The opinion of the court was delivered by: John G. Koeltl, District Judge:
MEMORANDUM OPINION AND ORDER
The Court has issued an Order Appointing Receiver in this case, and now temporarily stays that Order until Monday, June 11, 2012 at noon, in order to allow the defendants an opportunity to seek a stay from the Court of Appeals for the Second Circuit. The Court declines to stay the Order for any further time.
The 14-day automatic stay that generally applies to judgments by a district court does not apply in the case of receiverships, "unless the court orders otherwise." See Fed. R. Civ. P. 62(a)(1). When considering whether to stay an Order pursuant to Rule 62 of the Federal Rules of Civil Procedure, courts in this circuit consider "'(1) whether the stay applicant has made a strong showing that he is likely to succeed on the merits; (2) whether the applicant will be irreparably injured absent a stay; (3) whether issuance of the stay will substantially injure the other parties interested in the proceeding; and (4) where the public interest lies.'" Front Carriers Ltd. v. Transfield ER Cape Ltd., No. 07 Civ. 6333, 2010 WL 571967, at *1 (S.D.N.Y. Feb. 15, 2010) (quoting In re World Trade Ctr. Disaster Site Litig., 503 F.3d 167, 170 (2008)); HC Trading Intern. Inc. v. Crossbow Cement, SA, No. 08 Civ. 11237, 2009 WL 4931341, at *1 (S.D.N.Y. Dec. 21, 2009) ("The traditional factors that the Court must consider in deciding a discretionary motion to stay are: (1) whether the movant has demonstrated a 'substantial possibility, although less than a likelihood, of success on appeal,' (2) whether the movant will suffer irreparable injury absent a stay, (3) whether the non-movant will suffer substantial injury if a stay is issued, and (4) the public interests that may be affected." (quoting Hirschfeld v. Bd. of Elections in City of New York, 984 F.2d 35, 39 (2d Cir. 1993)). The Court treats these factors "somewhat like a sliding scale," and the necessary level of success on the merits will vary according to the Court's assessment of the other factors. Thapa v. Gonzalez, 460 F.3d 323, 334 (2d Cir. 2006)).
Even when these factors are not met, Courts in this Circuit have granted temporary stays in order to allow a party to seek a stay from our Court of Appeals, see Front Carriers, 2010 WL 571967, at *1; HC Trading, 2009 WL 4931341, at *3, and our Court of Appeals has noted this practice favorably. See Diorinou v. Mezitis, 237 F.3d 133, 138 (2d Cir. 2001) ("The District Court helpfully stayed its order until November 30 to permit Mezitis to seek a stay pending appeal from this Court."). Ultimately, a stay is "an exercise of judicial discretion, and the propriety of its issue is dependent upon the circumstances of the particular case." Nken v. Holder, 556 U.S. 418, 433 (2009) (internal quotation marks and alteration omitted).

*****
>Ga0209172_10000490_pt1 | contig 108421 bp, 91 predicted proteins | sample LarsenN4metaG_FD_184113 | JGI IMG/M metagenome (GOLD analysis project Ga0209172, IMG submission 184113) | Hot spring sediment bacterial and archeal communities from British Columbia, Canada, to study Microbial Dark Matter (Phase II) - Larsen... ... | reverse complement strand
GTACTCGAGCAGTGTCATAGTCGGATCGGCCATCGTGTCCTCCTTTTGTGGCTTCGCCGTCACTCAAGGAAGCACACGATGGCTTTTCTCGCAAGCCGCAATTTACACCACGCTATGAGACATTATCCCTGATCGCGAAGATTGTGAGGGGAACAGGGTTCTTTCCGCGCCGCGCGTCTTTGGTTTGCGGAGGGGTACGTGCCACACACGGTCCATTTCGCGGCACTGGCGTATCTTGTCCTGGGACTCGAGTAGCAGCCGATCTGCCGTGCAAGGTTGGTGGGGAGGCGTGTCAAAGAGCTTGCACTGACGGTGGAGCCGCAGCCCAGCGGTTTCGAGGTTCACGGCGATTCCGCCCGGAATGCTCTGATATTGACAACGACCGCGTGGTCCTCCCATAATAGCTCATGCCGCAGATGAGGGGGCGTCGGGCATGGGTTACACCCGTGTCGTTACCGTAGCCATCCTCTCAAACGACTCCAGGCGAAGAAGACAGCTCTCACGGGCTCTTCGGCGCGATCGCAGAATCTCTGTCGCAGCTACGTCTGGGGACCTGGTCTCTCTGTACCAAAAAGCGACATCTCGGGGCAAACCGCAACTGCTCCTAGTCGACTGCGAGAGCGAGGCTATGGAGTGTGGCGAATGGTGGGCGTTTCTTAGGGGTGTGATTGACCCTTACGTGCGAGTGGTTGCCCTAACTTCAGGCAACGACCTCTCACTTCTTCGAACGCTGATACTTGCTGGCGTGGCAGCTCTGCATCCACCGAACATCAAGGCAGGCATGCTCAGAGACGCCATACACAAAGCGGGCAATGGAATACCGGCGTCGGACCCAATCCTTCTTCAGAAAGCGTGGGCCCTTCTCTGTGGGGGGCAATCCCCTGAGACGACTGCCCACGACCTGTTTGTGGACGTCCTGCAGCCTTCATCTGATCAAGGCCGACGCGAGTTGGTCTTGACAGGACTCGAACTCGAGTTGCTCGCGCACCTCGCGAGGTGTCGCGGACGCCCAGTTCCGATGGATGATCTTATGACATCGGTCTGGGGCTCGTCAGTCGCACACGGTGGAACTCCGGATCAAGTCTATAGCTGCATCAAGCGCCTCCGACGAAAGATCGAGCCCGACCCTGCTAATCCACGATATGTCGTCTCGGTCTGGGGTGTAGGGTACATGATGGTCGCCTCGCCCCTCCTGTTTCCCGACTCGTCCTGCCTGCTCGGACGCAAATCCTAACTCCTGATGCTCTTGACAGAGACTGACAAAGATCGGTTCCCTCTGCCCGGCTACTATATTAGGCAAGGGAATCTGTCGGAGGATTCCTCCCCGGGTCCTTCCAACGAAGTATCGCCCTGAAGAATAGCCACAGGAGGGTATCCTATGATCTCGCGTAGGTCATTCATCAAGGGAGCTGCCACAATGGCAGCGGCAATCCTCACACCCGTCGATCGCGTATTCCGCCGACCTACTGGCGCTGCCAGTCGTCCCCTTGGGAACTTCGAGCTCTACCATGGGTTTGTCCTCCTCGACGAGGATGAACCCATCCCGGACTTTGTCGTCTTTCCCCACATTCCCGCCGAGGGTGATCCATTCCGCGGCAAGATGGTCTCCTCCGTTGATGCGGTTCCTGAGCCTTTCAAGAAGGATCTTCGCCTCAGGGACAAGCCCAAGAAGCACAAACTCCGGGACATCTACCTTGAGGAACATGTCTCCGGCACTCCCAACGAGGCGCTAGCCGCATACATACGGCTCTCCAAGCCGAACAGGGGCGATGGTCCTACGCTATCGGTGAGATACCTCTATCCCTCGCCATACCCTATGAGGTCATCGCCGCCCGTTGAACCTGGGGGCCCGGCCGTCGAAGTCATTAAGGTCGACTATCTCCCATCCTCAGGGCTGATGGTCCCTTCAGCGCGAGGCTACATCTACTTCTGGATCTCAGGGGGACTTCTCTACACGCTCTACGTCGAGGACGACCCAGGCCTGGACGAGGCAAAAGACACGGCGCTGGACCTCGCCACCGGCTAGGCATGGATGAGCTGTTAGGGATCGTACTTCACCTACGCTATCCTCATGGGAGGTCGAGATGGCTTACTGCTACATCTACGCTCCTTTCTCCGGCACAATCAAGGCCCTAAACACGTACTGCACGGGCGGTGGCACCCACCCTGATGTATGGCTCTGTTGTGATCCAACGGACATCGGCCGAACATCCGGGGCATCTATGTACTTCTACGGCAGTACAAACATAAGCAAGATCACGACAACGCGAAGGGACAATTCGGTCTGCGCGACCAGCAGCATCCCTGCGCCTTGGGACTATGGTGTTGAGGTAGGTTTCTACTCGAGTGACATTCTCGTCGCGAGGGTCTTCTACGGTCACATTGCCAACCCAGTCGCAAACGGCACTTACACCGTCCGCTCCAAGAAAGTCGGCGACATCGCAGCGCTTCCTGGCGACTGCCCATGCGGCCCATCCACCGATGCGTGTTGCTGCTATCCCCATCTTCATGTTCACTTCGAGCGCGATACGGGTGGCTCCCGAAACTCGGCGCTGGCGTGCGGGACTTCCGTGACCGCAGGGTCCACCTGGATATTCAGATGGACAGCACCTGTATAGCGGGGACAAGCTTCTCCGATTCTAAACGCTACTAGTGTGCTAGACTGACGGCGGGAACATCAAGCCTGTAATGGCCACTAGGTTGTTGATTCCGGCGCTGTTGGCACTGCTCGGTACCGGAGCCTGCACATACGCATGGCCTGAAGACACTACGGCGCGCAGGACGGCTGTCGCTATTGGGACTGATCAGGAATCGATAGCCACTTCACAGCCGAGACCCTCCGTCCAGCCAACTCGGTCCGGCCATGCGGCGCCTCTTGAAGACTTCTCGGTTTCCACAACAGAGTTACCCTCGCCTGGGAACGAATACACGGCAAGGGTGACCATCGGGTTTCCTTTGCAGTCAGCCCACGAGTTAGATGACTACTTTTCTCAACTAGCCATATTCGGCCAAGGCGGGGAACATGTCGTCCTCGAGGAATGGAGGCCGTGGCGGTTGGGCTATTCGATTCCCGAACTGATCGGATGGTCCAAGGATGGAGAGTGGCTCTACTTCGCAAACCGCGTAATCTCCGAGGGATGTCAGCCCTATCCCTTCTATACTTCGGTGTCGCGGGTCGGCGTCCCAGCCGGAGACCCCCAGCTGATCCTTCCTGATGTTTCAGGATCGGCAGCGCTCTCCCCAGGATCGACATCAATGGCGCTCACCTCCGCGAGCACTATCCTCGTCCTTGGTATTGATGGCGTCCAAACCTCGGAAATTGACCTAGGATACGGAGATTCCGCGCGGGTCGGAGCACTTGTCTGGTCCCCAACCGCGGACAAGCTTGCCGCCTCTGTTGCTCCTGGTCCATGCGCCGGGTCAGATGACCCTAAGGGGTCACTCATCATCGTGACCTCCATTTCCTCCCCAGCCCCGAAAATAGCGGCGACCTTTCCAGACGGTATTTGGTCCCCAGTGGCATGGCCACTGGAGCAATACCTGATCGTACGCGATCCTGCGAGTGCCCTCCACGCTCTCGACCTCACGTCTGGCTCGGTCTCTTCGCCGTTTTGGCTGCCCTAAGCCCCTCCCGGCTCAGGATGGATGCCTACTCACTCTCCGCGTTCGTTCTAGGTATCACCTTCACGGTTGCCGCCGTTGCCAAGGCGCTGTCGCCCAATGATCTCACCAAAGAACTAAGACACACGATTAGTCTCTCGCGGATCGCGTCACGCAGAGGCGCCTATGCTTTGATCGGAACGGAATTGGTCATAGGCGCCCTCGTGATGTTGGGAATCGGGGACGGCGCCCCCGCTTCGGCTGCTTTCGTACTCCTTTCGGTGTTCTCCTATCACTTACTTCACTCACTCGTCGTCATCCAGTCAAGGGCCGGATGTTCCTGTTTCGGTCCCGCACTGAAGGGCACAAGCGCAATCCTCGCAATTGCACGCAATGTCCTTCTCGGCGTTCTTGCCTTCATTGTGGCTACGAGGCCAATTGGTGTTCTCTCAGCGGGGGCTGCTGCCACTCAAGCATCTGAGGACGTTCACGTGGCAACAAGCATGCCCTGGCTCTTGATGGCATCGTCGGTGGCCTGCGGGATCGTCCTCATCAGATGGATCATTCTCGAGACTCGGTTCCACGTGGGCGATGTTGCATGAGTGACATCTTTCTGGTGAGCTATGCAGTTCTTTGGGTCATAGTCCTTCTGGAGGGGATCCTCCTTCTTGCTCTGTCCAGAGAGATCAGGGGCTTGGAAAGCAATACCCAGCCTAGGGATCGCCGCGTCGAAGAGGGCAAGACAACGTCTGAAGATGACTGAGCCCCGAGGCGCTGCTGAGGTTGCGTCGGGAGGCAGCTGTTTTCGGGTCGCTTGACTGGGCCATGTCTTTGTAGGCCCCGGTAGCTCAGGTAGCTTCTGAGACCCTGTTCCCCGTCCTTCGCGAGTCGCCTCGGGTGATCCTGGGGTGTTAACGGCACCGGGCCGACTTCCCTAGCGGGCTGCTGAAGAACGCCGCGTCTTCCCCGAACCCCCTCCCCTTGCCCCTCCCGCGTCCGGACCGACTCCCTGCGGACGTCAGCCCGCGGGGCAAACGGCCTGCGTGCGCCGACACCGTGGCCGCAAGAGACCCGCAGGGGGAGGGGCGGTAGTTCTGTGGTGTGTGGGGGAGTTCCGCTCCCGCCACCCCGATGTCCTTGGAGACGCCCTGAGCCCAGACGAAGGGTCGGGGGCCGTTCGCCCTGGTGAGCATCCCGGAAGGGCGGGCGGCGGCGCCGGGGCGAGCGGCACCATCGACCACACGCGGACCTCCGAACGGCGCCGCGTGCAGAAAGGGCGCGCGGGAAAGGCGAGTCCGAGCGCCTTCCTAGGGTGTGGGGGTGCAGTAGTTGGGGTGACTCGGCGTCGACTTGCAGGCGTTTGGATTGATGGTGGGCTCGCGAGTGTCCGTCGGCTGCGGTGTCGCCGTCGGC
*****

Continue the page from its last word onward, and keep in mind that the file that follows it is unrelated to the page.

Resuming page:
In this case, the defendants have raised several close questions of law such that there is some possibility, although not a likelihood, of success on appeal. The appointment of a receiver will result in a permanent change in the control of the defendants' property, and thus cause substantial disruption for the defendants. Moreover, while the Court has found that the appointment of a receiver is warranted in this case, the risk of substantial or irreparable injury to the plaintiffs from a temporary stay of only a few days is minimal.
The Court has issued a temporary stay for only six days to allow an application to the Court of Appeals to stay the Order Appointing a Receiver for the duration of any appeal. The Court declines to issue any further stay because the equitable factors argue strongly against any further stay. While the defendants have raised substantial issues, for the reasons explained in this Court's decisions denying the motions to dismiss and granting the application for a receiver, those arguments are unlikely to succeed. Moreover, the balance of the equities argues against the granting of a stay. The appointment of a receiver should not result in irreparable harm to the defendants because the receiver is being appointed to preserve the value of the collateral for the loans to the defendants. On the other hand, staying the appointment of the receiver risks irreparable harm to the collateral as a result of the fact that the franchises for the eight properties at issue in this case are imperiled because the defendants are in substantial arrears on their debt obligations and lack the funds to make necessary improvements to preserve the franchises.
The Court does grant the temporary stay to allow the Court of Appeals to determine whether a further stay is warranted. Contrary to the plaintiff's argument, the defendants were not required to request this temporary stay. It is rather issued pursuant to the good practice endorsed by the Court of Appeals. See, e.g., Diorinou, 237 F.3d at 138.
The Order Appointing Receiver is stayed only until Monday, June 11, 2012 at noon, to allow the defendants to seek a stay of that Order from the Court of Appeals for the Second Circuit.
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